written by Maree Stuart
As we head into the silly season, we’re delighted to present:
The MAS Management Systems 12 Days of a Lab Christmas!
On the third day of Christmas, our Quality Manager discovered
the benefits of a thorough root cause analysis.
In an ideal world, everything would run smoothly with only very small bumps in the road – enough to keep us interested but not enough to cause major headaches.
However, as we all know, the world is seldom ideal.
We all have ways to deal with problems that arise in our personal lives. But what about when something goes wrong in our business?
Having an effective quality system in place means that you should get a heads-up about any issues that arise. But once you detect a problem, what then? How do you discover and address the root cause to make sure it doesn’t happen again?
Working methodically through the quality problem-solving process is the proverbial analgesic for a business faced with ongoing headaches or even minor twinges.
So what does this process look like? This is a tried and tested approach to problem solving that works!
STEP 1: PROBLEM DETECTED
This can happen through an undesirable outcome or a customer complaint.
STEP 2: INVESTIGATE
Collect all the details of the problem to ensure there is a complete picture.
STEP 3: DETERMINE SIGNIFICANCE
Conduct a risk assessment to determine how significant the problem is. Correct and close out a minor problem. A major one needs further action.
STEP 4: ROOT CAUSE ANALYSIS
If your problem is significant, you must drill down to find the root cause.
STEP 5: CORRECTIVE ACTION
Once you identify the root cause, you can plan on how to address the problem and implement corrective or improvement action to avoid repetition.
STEP 6: VERIFICATION
This stage allows you to evaluate if your corrective action had the desired effect. If it did, you can close the case. If not, you’ll need to re-visit the issue beginning with the root cause analysis.
Steps 3 and 4 are critical in this process because they will define the course of your future actions to approach and deal with the problem.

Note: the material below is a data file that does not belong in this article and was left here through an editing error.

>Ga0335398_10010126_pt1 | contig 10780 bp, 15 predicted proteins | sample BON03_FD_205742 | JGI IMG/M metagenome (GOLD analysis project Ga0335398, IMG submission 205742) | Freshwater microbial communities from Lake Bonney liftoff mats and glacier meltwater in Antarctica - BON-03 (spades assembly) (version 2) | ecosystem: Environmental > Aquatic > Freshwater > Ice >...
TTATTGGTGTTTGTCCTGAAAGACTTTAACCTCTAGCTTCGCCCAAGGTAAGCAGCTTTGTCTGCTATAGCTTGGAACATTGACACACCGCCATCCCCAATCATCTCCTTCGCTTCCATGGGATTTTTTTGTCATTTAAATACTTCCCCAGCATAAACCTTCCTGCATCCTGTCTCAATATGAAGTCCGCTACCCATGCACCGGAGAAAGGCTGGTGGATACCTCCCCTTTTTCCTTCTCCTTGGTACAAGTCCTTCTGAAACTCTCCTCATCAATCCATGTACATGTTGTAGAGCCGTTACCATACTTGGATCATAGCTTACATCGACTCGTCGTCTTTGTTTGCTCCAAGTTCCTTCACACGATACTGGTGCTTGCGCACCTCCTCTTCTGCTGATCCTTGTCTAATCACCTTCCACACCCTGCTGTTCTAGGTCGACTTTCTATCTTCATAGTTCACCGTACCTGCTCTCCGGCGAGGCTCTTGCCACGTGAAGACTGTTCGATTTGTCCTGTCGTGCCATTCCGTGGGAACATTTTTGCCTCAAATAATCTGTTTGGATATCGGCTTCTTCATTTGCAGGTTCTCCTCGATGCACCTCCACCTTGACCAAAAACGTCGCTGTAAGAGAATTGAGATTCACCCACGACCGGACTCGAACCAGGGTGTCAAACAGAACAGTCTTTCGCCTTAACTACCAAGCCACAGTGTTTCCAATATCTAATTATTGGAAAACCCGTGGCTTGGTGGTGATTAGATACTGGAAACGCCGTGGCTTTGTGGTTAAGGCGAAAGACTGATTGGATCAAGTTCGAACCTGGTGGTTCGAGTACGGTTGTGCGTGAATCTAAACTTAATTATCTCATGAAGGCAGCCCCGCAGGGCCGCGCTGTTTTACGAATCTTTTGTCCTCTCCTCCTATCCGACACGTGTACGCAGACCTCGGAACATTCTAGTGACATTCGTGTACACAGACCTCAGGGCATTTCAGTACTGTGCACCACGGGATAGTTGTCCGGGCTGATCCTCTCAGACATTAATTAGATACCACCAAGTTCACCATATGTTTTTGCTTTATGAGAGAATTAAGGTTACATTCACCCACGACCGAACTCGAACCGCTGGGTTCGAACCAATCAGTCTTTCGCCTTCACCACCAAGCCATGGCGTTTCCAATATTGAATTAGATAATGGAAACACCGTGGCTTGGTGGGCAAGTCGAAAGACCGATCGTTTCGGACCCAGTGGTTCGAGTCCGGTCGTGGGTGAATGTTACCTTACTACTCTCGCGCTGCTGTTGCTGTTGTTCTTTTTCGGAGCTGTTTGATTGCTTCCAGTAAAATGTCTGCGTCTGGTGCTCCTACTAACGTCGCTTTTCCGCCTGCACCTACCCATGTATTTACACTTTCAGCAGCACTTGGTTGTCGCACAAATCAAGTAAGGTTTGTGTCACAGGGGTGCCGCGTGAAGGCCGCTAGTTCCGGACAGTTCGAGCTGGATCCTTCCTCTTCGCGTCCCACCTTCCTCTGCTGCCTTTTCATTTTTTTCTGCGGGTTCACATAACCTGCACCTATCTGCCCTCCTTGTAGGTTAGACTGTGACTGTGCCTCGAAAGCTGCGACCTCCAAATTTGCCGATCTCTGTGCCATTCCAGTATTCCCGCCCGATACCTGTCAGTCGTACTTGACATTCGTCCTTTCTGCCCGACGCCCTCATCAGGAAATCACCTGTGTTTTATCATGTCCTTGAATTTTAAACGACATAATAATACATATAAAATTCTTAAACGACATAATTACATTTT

When you determine the significance of a problem you set the importance level. This defines if it’s a superficial problem that you can solve with a simple action or if this is the peak of a deeper iceberg.
If the significance is incorrect and you judge a problem as being insignificant, you could leave many problems unsolved and the issue will become persistent. If you judge the problem as being significant when it really isn’t, you could spend a lot of time and resources on something that you could solve on the spot.
When you’ve identified a problem as significant, the root cause analysis allows you to delve into the deeper reasons for the problem occurring. There are several methods including the 5 whys, cause and effect or the decision tree.
Finding cause not blame
Of these, the 5 whys is probably one of the better known and used methods. This method requires you to ask ‘why did the problem happen’ in a focussed way, and answer that question keeping in mind the problem you’re investigating. You repeat this process 5 times to determine what is happening at a deeper level.
This is not a blaming exercise. The idea is to find out why something happened not who caused it.
Remember, you don’t have to spend your time rushing around putting out fires and trying to deal with every problem that’s thrown at you.
However, if you need help with any of these steps, MAS Management Systems is here to support your business to work better and smarter. This includes an excellent root cause analysis training course.
You can email firstname.lastname@example.org for support and advice on anything relating to your laboratory business and systems or phone Maree on 0411 540 709.
Remember, you don’t have to do this alone!